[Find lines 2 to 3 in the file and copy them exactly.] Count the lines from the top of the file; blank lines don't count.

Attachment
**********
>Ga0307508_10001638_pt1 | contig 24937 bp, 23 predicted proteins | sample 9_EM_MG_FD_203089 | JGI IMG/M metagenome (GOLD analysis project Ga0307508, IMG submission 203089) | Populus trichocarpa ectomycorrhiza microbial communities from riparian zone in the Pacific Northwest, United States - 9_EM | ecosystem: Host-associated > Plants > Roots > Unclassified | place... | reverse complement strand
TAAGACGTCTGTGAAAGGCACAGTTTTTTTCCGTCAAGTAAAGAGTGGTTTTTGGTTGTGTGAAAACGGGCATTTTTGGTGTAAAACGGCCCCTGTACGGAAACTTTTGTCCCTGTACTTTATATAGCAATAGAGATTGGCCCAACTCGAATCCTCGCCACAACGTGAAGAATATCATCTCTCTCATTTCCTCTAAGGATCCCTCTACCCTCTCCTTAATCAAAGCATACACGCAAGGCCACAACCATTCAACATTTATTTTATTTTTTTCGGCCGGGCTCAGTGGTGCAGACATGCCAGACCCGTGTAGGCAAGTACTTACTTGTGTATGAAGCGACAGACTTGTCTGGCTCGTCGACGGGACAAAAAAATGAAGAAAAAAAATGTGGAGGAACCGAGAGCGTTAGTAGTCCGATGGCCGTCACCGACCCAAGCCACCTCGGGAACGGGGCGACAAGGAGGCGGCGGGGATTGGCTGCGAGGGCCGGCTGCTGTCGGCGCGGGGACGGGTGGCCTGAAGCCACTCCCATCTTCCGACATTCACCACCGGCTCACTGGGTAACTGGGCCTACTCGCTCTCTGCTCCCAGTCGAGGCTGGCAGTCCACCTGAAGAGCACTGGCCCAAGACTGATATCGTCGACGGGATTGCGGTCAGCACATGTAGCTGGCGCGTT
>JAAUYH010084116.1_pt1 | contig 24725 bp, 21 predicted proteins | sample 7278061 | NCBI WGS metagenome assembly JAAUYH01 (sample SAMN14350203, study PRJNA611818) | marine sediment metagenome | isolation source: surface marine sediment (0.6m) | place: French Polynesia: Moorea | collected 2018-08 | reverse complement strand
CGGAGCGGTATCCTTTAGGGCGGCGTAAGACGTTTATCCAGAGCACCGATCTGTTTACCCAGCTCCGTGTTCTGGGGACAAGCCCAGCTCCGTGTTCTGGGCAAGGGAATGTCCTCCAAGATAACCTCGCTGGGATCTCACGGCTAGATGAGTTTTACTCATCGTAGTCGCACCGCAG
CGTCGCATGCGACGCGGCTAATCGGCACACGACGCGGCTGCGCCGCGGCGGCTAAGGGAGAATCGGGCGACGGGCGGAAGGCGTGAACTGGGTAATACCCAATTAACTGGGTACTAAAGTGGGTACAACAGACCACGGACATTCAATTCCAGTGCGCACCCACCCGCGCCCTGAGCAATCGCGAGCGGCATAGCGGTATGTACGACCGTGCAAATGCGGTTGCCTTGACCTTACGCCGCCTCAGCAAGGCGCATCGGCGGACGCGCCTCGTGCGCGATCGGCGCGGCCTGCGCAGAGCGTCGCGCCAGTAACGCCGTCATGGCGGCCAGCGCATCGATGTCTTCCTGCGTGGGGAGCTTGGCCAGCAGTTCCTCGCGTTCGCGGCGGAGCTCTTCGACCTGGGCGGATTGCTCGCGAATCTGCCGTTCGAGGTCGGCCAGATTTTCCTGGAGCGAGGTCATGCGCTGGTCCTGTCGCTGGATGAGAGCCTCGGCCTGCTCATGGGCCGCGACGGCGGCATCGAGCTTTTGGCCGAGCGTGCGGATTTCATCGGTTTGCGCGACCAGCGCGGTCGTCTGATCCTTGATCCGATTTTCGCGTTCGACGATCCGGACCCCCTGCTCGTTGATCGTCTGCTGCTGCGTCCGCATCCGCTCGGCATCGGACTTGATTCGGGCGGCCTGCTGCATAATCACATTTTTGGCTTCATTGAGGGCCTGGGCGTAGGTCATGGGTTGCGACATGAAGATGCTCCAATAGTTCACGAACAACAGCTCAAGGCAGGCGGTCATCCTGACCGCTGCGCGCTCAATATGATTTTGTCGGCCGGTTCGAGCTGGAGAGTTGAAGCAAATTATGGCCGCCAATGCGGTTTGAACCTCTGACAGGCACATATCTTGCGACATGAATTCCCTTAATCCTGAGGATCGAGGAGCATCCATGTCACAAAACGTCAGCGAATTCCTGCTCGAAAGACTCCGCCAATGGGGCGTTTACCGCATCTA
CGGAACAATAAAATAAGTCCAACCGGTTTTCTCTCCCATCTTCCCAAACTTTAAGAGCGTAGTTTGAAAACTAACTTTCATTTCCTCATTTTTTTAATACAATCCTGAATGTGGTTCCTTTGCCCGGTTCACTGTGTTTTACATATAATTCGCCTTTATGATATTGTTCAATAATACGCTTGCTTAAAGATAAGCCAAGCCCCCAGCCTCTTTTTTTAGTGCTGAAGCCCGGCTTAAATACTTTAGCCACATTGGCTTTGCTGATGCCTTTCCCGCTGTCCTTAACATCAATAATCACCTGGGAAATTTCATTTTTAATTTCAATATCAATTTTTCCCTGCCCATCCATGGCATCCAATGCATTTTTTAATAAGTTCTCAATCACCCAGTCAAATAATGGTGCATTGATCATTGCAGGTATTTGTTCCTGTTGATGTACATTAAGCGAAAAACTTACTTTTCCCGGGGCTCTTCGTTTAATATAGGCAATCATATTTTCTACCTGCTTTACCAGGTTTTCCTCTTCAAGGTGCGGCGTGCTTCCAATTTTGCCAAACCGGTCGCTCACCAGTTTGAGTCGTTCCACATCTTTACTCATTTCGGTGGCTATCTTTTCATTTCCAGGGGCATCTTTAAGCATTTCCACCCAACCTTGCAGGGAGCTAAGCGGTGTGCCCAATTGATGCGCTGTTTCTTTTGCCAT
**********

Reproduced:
TAAGACGTCTGTGAAAGGCACAGTTTTTTTCCGTCAAGTAAAGAGTGGTTTTTGGTTGTGTGAAAACGGGCATTTTTGGTGTAAAACGGCCCCTGTACGGAAACTTTTGTCCCTGTACTTTATATAGCAATAGAGATTGGCCCAACTCGAATCCTCGCCACAACGTGAAGAATATCATCTCTCTCATTTCCTCTAAGGATCCCTCTACCCTCTCCTTAATCAAAGCATACACGCAAGGCCACAACCATTCAACATTTATTTTATTTTTTTCGGCCGGGCTCAGTGGTGCAGACATGCCAGACCCGTGTAGGCAAGTACTTACTTGTGTATGAAGCGACAGACTTGTCTGGCTCGTCGACGGGACAAAAAAATGAAGAAAAAAAATGTGGAGGAACCGAGAGCGTTAGTAGTCCGATGGCCGTCACCGACCCAAGCCACCTCGGGAACGGGGCGACAAGGAGGCGGCGGGGATTGGCTGCGAGGGCCGGCTGCTGTCGGCGCGGGGACGGGTGGCCTGAAGCCACTCCCATCTTCCGACATTCACCACCGGCTCACTGGGTAACTGGGCCTACTCGCTCTCTGCTCCCAGTCGAGGCTGGCAGTCCACCTGAAGAGCACTGGCCCAAGACTGATATCGTCGACGGGATTGCGGTCAGCACATGTAGCTGGCGCGTT
>JAAUYH010084116.1_pt1 | contig 24725 bp, 21 predicted proteins | sample 7278061 | NCBI WGS metagenome assembly JAAUYH01 (sample SAMN14350203, study PRJNA611818) | marine sediment metagenome | isolation source: surface marine sediment (0.6m) | place: French Polynesia: Moorea | collected 2018-08 | reverse complement strand